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Posts Tagged ‘heaven’

Here’s a promising-sounding new book: 10 Dumb Things Smart Christians Believe:

Many Christians, new and seasoned alike, tend to bank on promises that God never made, says one pastor.

So when God doesn’t come through on those “promises,” some are likely to become angry at God.

And “that to me as a pastor over all my years is always one of the saddest things,” says Larry Osborne, teaching pastor at North Coast Church in Vista, Calif.

Osborne, whose church draws over 7,000 people, is hoping to spare a lot of Jesus followers from that anger. He’s also hoping Christians will peruse Scripture more and align themselves with what God really says rather than the “word on the street.”

Wait, that doesn’t sound promising at all! Does he at least have a good list of ten?

  1. Living God’s way will bring good fortune
  2. Faith can fix anything
  3. Forgiving means forgetting
  4. A godly home guarantees godly kids
  5. God has a blueprint for my life
  6. Christians shouldn’t judge
  7. Everything happens for a reason
  8. Let your conscience be your guide
  9. A valley means a wrong turn
  10. Dead people go to a better place.

Well, a number of those are stupid things. But if I were making a list of “Ten Stupid Things Smart Christians Believe,” none of those would be on it. What’s that? You want to know what would be on it? Good question!

Ten Stupid Things Smart Christians Believe

  1. A mistranslated book written by cave people is a reliable guide to the modern world.
  2. There’s an invisible man in the sky who likes to watch you while you’re showering.
  3. Two thousand years ago, an alter ego of this invisible man knocked up a Jewess whose husband wasn’t satisfying her.
  4. The progeny of this drunken coupling was both god and the son of god.
  5. This son of god was killed (but not really, since he’s also god, and god can’t die) and then came back to life to seek revenge, just like J.D. Walker.
  6. His killing was a necessary sacrifice in order that we might be forgiven for the sins of Eve, the first woman in the world, who lived 6000 years ago in a magical garden, where a talking snake convinced her to eat a forbidden apple.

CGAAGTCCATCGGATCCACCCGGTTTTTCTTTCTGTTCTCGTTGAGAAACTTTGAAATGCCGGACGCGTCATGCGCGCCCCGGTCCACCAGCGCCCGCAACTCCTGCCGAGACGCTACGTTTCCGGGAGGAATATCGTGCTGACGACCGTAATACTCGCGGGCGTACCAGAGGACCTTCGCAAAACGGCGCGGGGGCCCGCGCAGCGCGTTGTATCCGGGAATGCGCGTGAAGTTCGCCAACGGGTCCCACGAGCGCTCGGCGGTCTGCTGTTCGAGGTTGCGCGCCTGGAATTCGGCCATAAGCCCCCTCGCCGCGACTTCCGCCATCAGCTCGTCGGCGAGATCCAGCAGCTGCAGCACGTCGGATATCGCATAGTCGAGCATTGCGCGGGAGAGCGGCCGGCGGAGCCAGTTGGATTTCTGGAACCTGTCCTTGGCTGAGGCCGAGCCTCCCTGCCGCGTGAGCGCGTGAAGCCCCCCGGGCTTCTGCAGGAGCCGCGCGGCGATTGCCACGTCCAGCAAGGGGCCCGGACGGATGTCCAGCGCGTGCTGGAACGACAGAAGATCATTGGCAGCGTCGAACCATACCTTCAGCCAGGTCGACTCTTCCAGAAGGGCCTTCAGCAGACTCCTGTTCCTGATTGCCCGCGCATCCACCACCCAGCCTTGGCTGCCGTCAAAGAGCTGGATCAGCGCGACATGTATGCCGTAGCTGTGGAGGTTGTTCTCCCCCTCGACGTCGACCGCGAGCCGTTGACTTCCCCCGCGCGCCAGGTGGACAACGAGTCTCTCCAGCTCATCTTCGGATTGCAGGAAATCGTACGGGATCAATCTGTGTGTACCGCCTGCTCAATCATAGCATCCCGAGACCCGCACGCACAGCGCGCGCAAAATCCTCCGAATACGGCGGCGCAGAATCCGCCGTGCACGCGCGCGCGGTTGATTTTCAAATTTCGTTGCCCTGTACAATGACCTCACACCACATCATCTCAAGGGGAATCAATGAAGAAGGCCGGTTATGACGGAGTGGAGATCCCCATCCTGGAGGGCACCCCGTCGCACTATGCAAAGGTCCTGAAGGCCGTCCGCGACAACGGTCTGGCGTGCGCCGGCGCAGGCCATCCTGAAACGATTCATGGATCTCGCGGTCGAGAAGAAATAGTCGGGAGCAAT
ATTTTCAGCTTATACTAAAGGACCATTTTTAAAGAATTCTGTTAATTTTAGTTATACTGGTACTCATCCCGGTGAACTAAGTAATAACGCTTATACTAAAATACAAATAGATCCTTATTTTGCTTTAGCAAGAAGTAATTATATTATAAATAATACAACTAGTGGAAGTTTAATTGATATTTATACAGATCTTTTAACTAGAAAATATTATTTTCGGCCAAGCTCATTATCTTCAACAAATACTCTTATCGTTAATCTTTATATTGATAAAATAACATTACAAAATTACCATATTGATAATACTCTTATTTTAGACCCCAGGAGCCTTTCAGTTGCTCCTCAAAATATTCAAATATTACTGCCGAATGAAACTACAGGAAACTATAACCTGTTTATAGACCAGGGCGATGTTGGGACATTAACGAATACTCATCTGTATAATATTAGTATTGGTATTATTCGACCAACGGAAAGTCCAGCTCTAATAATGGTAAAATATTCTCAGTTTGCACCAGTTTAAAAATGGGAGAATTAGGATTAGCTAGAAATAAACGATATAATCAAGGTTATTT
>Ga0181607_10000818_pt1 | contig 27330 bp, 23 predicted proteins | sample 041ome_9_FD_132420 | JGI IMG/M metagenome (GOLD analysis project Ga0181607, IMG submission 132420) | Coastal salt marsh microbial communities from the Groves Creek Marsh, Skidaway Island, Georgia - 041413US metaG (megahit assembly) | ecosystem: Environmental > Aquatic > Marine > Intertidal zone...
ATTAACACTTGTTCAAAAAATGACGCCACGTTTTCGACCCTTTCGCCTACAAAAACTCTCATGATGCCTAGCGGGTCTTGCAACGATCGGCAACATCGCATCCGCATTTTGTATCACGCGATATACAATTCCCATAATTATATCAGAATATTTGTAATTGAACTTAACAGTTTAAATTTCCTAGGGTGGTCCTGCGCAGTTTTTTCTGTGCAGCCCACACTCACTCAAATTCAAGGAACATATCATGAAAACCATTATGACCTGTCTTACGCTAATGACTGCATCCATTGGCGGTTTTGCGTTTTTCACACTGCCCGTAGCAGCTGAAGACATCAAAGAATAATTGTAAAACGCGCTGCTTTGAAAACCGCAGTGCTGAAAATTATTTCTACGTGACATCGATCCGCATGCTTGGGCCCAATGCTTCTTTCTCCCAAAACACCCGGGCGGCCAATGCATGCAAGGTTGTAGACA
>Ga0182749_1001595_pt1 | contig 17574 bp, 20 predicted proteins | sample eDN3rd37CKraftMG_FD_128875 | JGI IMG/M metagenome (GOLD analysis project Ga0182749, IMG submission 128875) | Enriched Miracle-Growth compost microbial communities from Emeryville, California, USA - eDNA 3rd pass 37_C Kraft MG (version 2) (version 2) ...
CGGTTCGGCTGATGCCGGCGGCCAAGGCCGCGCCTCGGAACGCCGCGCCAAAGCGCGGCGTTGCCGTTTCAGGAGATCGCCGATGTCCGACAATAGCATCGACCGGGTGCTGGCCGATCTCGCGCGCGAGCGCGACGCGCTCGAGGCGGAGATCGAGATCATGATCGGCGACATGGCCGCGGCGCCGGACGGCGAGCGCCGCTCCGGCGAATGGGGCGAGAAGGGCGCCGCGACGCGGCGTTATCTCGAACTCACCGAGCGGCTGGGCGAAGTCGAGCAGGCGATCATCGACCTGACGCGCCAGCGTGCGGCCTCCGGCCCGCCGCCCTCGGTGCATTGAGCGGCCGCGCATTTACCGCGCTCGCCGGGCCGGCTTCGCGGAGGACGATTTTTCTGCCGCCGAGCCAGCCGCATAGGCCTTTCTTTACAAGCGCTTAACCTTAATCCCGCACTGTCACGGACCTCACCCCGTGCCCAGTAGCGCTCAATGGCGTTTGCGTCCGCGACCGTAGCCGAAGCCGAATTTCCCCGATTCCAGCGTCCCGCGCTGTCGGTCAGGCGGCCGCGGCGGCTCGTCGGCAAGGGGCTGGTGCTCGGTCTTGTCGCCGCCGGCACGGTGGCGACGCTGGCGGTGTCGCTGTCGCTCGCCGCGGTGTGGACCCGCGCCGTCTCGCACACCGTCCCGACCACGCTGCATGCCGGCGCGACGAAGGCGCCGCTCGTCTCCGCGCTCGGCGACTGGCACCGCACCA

7. To show our thanks for this sacrifice, we should put special crackers and wine in our mouths, where they will be magically transformed into his flesh and blood, which we should then swallow despite taboos regarding cannibalism.
  8. If you don’t believe all the preceding items, then after you die you will be plunged into a lake of fire and tortured for all eternity.
  9. If you do believe all the preceding items, then after you die you’ll get to go to heaven, which is a cloud in outer space connected to the earth with a dotted line bent into a heart-shape
  10. Thomas Kinkade is an awesome painter.

Which book would you rather read?

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Over the past year, I have encountered a number of “non-religious” types who were not only avid supporters of Barack Obama, but who also insisted that he was a “closet atheist”.

Although all evidence points to the contrary, they offered a number of plausible reasons like

  • I like him, so he’s got to be
  • sitting through years of Jeremiah Wright nonsense would make anyone an atheist
  • he’s only pretending in order to get elected, same as Sarah Palin

I found none of these reasons compelling, but articles about Obama’s “faith-based office” (“hey, do we have any stamps?” “not sure, why don’t you pray on it?”) are working harder to assuage my fears:

While the Office of Faith-Based and Neighborhood Partnerships has been around for eight years, the Obama White House is very keen to stress that their version of the office will have an entirely different mission. Whereas Bush established the office to “level the playing field” for faith-based service organizations that he argued were unable to compete for federal grants, Obama intends to use his faith office more for policy matters:

I mean, as long as they’re only working on “policy”, I don’t see anything that could go wrong with that. I bet that people chosen for their religious affiliations have all sorts of policy insights that people chosen for their competence or experience would never come up with:

  • “Now that we run GM, let’s put electronic Mecca-finders on every dashboard!”
  • “Let’s teach kids about Ganesh in biology class, so they’ll know that it’s possible to transplant an elephant’s head on a human’s body!”
  • “We should fund a NASA mission to visit heaven!”
  • “Can we make it so that churches don’t have to pay any income tax?” “We already do that.” “Oh, sweet!”

I look forward to the broadening of the policy discourse.

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